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Sin Fang: Spaceland [Slipcase] *

Track List

>Candyland - (featuring Jónsi)
>Not Ready for Your Love
>Lost Girls
>I Want You to Know
>Never Let Me Go - (featuring Sóley)
>Please Don't - (featuring Farao)
>Down - (featuring JFDR)

Album Notes

Personnel: Magnús Trygvason Eliassen (percussion).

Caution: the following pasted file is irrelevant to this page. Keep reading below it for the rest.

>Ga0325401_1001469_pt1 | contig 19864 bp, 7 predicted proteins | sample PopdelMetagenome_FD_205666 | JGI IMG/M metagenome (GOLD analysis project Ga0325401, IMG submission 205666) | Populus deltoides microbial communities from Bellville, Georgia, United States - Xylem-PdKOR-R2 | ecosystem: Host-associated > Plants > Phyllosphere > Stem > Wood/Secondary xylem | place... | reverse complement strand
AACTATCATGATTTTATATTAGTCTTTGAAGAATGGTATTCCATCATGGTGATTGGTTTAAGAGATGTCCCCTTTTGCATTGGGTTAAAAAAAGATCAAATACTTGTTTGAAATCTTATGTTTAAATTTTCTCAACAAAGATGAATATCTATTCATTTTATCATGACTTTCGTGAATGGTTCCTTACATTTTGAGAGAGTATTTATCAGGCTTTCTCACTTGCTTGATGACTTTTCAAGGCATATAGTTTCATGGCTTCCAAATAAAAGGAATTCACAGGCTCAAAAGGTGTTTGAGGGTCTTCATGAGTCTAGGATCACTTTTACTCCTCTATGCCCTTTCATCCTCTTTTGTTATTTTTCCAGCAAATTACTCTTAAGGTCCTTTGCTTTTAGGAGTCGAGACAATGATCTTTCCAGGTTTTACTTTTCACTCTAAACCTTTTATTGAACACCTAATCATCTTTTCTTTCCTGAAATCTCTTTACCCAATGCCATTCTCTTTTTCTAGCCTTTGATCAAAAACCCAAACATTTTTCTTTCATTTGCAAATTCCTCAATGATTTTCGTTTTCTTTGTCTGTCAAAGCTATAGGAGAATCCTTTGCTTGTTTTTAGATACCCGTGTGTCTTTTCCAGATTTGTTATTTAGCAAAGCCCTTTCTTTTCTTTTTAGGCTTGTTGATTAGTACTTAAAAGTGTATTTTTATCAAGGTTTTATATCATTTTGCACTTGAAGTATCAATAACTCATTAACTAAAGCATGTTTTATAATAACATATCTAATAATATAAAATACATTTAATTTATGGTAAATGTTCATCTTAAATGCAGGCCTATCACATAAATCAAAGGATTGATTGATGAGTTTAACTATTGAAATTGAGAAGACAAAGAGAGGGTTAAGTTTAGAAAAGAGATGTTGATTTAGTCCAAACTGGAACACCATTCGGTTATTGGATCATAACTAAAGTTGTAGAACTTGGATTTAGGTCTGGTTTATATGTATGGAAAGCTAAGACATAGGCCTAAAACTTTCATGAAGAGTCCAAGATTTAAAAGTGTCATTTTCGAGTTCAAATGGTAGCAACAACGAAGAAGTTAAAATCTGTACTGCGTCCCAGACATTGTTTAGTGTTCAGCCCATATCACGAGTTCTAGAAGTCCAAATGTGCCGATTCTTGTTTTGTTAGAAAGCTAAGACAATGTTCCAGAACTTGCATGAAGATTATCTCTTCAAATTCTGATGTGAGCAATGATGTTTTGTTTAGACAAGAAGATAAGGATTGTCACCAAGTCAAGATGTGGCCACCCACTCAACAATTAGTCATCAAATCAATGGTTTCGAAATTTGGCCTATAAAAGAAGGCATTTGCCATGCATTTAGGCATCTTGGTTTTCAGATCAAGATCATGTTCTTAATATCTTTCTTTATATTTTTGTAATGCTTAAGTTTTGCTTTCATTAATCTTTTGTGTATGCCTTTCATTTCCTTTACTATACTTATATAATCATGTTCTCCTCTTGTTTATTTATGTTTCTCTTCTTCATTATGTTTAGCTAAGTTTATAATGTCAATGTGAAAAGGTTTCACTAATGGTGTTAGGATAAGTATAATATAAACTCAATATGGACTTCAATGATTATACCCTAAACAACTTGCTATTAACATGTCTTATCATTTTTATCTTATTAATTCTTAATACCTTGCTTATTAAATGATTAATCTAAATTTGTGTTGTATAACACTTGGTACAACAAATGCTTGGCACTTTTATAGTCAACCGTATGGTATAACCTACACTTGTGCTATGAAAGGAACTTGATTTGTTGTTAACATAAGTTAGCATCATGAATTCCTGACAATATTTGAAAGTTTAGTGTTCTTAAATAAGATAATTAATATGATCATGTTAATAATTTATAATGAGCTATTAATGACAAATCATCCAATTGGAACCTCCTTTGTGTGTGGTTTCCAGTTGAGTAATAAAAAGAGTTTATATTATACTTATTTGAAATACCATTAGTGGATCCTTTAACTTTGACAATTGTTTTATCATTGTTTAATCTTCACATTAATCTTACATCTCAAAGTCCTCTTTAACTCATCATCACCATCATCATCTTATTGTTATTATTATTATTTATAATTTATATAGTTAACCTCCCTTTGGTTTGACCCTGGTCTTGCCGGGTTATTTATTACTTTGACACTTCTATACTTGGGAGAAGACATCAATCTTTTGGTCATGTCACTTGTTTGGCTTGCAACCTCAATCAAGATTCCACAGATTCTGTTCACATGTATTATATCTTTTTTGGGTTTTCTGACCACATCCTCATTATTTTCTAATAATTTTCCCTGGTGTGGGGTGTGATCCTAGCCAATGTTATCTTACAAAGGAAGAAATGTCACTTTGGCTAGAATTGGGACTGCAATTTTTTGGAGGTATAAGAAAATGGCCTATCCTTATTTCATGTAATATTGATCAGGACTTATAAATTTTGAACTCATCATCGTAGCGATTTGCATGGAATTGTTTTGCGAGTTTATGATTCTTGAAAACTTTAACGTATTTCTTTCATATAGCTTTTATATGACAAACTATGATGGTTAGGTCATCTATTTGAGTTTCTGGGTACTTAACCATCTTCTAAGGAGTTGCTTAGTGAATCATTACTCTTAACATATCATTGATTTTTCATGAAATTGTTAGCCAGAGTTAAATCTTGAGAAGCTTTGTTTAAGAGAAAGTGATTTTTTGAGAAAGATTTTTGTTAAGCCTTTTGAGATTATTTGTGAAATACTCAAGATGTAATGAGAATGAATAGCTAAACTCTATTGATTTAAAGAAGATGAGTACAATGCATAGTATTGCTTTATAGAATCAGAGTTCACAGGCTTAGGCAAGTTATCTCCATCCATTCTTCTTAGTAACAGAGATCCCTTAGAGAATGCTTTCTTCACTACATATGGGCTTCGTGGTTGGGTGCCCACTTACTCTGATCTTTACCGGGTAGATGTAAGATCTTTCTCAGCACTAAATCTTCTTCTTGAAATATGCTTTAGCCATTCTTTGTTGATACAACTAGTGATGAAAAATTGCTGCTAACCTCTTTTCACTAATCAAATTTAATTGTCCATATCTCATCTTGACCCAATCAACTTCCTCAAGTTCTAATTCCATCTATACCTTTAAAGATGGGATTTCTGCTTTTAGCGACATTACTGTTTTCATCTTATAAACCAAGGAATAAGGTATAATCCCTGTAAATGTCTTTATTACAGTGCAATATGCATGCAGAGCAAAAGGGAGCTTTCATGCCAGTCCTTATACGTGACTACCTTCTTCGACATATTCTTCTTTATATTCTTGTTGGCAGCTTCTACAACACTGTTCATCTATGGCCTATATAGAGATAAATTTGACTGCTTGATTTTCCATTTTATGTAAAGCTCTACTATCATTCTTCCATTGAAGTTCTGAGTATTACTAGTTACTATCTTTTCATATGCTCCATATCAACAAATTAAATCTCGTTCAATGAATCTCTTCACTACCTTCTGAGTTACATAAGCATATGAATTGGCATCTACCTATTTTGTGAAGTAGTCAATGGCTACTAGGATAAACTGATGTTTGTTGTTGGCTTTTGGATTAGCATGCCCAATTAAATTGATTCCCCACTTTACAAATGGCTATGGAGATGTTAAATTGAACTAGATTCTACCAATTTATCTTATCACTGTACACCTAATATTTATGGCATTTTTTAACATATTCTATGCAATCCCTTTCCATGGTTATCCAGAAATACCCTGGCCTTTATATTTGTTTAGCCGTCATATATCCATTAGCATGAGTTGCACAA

The creation of Seabear founder Sindri Már Sigfússon, Sin Fang (previously Sin Fang Bous) had morphed over the course of three LPs from kaleidoscopic art-folk to colorful but bolder folktronic-pop by 2013's Flowers. Three years later, he leaves behind any remnants of folk and embraces glitchy electropop on his fourth album, Spaceland. Even more of a departure is his R&B spin on the proceedings, which remain branded by his attention to detail. He also stays connected, to a degree, to an indie Icelandic sound with guests like Jónsi and Sóley, as well as like-minded Norwegian musician Farao. The album has its origins in anxiety, as Sigfússon wrote much of it after the onset of panic attacks. So, an otherworldly palette is accompanied by lyrics like "It's hard to breathe when there's no air." Track one, "Candyland," introduces this version of Sin Fang with manipulated vocals alongside whirring mechanical tones, bass, and clicking percussion and hi-hat, as the singer delivers a seductive half-whisper. The song features Sigur Rós' Jónsi, who can be heard on the tune's melodic chorus. Restrained yearning marks the vast majority of the vocals on the album, which are similarly accompanied by a humming atmosphere and sporadic grating sounds that prevent complacency. "Down" features the distinctive rasp of Jófrídur Akadóttir (Pascal Pinon, Samaris) and closes the album with calls for hope and courage. Despite its shiny, mechanical textures, Spaceland is a personal work, not only written at a time of distress -- the LP's cover shows Sigfússon with a plastic bag over his head -- but self-recorded and self-produced ("Oh, I was lonely/But that's the way it's supposed to be"). Like some of the best space-exploration films of the '60s and '70s, the results are full of longing and alienation, and deliver on the album's title. ~ Marcy Donelson


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